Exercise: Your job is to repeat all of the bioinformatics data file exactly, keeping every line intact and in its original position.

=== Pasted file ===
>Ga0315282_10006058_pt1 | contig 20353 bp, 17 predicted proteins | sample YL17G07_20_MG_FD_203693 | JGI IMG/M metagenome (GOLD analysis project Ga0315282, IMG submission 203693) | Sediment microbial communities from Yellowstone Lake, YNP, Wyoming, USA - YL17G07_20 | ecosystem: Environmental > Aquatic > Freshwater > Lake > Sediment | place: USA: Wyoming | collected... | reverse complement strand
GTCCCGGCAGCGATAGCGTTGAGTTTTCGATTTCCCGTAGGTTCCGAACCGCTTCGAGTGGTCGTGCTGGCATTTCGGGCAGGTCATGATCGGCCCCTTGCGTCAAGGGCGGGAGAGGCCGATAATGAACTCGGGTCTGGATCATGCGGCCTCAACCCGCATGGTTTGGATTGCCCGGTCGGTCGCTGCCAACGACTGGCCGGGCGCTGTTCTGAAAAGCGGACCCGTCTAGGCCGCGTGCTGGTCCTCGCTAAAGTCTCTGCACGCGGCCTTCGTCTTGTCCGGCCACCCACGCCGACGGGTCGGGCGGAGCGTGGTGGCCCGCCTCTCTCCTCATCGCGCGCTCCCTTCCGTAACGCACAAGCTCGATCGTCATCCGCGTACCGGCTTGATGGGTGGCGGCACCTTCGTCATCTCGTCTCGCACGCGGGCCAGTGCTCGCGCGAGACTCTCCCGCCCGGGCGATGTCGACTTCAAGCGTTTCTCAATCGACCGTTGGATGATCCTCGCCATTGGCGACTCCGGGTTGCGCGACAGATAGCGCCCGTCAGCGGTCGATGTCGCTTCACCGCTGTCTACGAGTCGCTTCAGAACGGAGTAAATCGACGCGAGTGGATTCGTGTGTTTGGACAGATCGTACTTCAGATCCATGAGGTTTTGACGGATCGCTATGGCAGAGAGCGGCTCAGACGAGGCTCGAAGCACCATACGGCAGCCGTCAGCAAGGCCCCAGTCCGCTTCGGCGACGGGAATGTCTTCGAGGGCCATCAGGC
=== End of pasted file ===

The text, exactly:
>Ga0315282_10006058_pt1 | contig 20353 bp, 17 predicted proteins | sample YL17G07_20_MG_FD_203693 | JGI IMG/M metagenome (GOLD analysis project Ga0315282, IMG submission 203693) | Sediment microbial communities from Yellowstone Lake, YNP, Wyoming, USA - YL17G07_20 | ecosystem: Environmental > Aquatic > Freshwater > Lake > Sediment | place: USA: Wyoming | collected... | reverse complement strand
GTCCCGGCAGCGATAGCGTTGAGTTTTCGATTTCCCGTAGGTTCCGAACCGCTTCGAGTGGTCGTGCTGGCATTTCGGGCAGGTCATGATCGGCCCCTTGCGTCAAGGGCGGGAGAGGCCGATAATGAACTCGGGTCTGGATCATGCGGCCTCAACCCGCATGGTTTGGATTGCCCGGTCGGTCGCTGCCAACGACTGGCCGGGCGCTGTTCTGAAAAGCGGACCCGTCTAGGCCGCGTGCTGGTCCTCGCTAAAGTCTCTGCACGCGGCCTTCGTCTTGTCCGGCCACCCACGCCGACGGGTCGGGCGGAGCGTGGTGGCCCGCCTCTCTCCTCATCGCGCGCTCCCTTCCGTAACGCACAAGCTCGATCGTCATCCGCGTACCGGCTTGATGGGTGGCGGCACCTTCGTCATCTCGTCTCGCACGCGGGCCAGTGCTCGCGCGAGACTCTCCCGCCCGGGCGATGTCGACTTCAAGCGTTTCTCAATCGACCGTTGGATGATCCTCGCCATTGGCGACTCCGGGTTGCGCGACAGATAGCGCCCGTCAGCGGTCGATGTCGCTTCACCGCTGTCTACGAGTCGCTTCAGAACGGAGTAAATCGACGCGAGTGGATTCGTGTGTTTGGACAGATCGTACTTCAGATCCATGAGGTTTTGACGGATCGCTATGGCAGAGAGCGGCTCAGACGAGGCTCGAAGCACCATACGGCAGCCGTCAGCAAGGCCCCAGTCCGCTTCGGCGACGGGAATGTCTTCGAGGGCCATCAGGC